PD: If you count it up it’s actually less than a minute of John’s theme and the rest is my music. It’s literally the opening of the film and a little flight of the owl. So there’s very little of John’s theme there and I felt I was utilising it as was appropriate. There were so many new characters and different stories — there was very little related to the owl. You’ve got to be true to the script so it was literally thirty seconds or so of music in the end.
HPFZ: You mentioned Harry in Winter earlier. The Voldemort theme is very prominent too and those themes combine beautifully at the end. Do those ‘good guy’ and ‘bad guy’ themes come first and you work backwards from there?
PD: I believe the Voldemort theme came first of all, then Harry in Winter came later. I like to try and interweave these themes whenever I can. There isn’t always the opportunity to be as intricate as you would like. Sometimes it’s time against you, other times it might feel too ‘smug’ and get in the way. I’m very pleased with the end cue — the Voldemort cue — I’m really proud of that. Lots of people like Harry in Winter, but from a classical music standpoint [Voldemort] is a standalone piece of symphonic music that I’m rather proud of.
HPFZ: The little Harry in Winter reference when Harry wins that final battle in Voldemort is really nice.
PD: It’s very operatic. I write very operatically.
HPFZ: Does that writing process usually start on a piano? Is that your instrument of choice?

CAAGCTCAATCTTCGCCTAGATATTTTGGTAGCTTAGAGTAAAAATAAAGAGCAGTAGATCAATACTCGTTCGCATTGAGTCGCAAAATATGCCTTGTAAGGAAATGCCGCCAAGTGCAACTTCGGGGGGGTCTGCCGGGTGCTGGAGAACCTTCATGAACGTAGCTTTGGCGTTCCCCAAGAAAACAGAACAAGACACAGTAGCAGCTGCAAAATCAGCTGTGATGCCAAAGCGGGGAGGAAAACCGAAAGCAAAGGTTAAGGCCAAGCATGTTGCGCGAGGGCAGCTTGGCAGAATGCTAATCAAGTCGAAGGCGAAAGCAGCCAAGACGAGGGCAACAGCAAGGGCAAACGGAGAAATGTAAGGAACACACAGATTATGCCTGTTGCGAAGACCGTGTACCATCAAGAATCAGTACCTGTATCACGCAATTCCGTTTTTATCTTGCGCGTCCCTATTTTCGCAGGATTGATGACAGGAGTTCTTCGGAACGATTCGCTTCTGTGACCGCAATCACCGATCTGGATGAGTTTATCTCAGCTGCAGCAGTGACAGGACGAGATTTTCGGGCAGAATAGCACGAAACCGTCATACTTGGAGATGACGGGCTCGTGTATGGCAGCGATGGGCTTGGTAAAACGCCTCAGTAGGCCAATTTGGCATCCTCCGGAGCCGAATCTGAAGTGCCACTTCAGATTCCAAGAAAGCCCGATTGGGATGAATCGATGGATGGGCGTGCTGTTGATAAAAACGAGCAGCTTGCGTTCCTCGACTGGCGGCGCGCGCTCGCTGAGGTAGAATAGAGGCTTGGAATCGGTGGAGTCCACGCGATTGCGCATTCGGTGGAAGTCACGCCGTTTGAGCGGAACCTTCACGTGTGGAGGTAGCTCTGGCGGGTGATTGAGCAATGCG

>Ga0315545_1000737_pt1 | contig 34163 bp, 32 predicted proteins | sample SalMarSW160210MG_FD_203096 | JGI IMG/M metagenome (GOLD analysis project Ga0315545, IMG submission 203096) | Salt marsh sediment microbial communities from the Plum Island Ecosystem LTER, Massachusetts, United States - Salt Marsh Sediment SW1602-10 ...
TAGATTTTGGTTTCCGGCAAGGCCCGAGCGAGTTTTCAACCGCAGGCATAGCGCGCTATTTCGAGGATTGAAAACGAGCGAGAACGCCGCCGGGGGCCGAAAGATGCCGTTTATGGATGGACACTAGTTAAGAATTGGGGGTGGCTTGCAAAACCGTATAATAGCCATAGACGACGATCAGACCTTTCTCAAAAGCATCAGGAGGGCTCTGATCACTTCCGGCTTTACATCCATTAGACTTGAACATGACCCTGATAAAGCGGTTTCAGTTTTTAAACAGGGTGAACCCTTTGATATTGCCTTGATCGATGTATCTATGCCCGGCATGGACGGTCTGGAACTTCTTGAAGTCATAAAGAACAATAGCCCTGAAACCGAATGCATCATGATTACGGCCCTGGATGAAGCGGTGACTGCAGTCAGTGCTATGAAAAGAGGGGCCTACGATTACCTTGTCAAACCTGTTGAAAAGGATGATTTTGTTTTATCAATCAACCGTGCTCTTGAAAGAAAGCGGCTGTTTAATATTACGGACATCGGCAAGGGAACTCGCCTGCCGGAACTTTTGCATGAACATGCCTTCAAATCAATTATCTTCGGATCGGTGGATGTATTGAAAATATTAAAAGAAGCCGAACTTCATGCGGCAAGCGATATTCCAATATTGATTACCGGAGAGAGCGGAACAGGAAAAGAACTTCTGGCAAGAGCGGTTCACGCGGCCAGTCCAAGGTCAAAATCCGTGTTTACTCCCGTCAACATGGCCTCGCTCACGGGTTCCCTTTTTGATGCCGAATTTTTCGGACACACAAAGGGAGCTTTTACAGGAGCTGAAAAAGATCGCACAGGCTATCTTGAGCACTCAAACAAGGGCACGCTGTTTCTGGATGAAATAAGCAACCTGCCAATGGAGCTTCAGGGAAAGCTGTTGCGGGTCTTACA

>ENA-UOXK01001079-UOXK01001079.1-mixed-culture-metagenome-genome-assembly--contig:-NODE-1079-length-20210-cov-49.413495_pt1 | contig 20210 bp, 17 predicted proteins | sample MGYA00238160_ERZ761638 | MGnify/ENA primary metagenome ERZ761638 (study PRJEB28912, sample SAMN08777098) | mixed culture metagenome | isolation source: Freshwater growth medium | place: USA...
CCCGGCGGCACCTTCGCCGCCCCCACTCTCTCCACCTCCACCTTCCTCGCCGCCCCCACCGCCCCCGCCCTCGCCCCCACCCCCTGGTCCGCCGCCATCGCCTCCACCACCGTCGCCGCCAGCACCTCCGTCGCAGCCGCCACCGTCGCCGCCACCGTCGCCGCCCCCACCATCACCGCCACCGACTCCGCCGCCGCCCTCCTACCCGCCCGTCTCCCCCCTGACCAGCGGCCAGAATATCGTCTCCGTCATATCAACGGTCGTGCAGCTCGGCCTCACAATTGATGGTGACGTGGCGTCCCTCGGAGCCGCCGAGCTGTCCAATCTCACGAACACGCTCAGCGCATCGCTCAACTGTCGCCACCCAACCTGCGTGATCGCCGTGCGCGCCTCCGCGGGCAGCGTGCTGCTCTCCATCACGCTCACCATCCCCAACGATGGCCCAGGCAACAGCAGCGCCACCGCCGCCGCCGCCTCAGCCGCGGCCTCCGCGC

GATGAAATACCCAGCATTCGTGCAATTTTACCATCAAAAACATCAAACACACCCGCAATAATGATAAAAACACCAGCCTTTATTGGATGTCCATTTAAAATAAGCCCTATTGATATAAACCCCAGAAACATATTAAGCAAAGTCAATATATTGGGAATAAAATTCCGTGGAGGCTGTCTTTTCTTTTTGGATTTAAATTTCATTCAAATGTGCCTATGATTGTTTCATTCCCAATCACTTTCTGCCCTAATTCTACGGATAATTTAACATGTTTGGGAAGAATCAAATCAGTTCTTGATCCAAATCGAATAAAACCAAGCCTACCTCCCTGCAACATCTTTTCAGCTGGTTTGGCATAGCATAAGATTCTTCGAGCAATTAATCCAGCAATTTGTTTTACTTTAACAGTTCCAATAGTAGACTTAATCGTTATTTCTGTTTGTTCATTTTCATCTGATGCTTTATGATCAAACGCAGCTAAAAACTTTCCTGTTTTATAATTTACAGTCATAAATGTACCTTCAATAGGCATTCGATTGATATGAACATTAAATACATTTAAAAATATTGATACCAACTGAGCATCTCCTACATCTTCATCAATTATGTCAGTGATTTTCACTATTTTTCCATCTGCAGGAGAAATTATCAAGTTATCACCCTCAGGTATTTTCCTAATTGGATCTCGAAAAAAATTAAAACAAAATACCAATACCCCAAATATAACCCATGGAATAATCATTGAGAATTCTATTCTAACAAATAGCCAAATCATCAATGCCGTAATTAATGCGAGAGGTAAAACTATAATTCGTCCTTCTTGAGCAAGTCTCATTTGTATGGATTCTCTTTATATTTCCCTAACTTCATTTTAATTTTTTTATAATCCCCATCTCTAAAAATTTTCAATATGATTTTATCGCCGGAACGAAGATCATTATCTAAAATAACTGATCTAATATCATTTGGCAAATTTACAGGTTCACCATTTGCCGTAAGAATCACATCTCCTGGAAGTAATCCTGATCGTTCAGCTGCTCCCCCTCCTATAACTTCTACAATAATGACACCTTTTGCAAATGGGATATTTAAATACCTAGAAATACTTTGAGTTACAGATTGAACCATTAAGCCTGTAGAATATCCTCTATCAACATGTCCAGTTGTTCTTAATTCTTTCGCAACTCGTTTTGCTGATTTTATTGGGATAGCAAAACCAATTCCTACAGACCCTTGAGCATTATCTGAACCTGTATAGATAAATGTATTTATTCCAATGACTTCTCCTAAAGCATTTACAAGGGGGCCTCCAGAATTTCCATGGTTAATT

PD: Yeah, I’m a reasonable pianist so I’ll write mainly on the piano and then I’ll need to orchestrate it. Sometimes I’ll work on a string pad but usually I’ll sit at the piano. Sometimes, in the case of Harry Potter’s waltz, I heard the tune in my head. I was in the middle of a meeting with Mike Newell and a number of other people and I heard the tune in my head. I grabbed a piece of my music editor’s note paper, wrote some staves on it, and then wrote the melody.
I also wrote in a taxi on the way into town the funny Hogwarts song. I wrote a round in my head in the car. I had two Hogwarts ideas and Mike loved them but he thought they’re not quite quirky enough or crazy enough yet. I grabbed my moleskin notebook and wrote a melody. And then I thought I’ll have a round of the four different houses. They can all sing one after another. It never made the picture but it’s in the DVD extras. So I can write at the piano and write in my head away from the piano. Generally speaking I’ll write at the piano and work out all the harmonies, but I do write away from the piano.
HPFZ: You mentioned you’re thinking about orchestration when you’re writing a melody. Take the Rita Skeeter theme for example — are you thinking there’d be pizzicato strings from the beginning or do you write melody and the texture comes later?
PD: In that particular scene the confined space [where Rita interrogates Harry] made me feel odd. It’s very odd being interviewed in a cupboard and I thought I won’t play [Harry] or [Rita], I’ll play the pen. The pen makes it comical and whimsical and crazy so I said to Mike I think this should be from the point of view of that pen.
HPFZ: That’s so interesting. The pen almost moves like a baton.
PD: That’s right. If you watch the music it follows that pen like animation.
HPFZ: Were there any cues that were particularly difficult to write or went through many iterations before they arrived at their final form?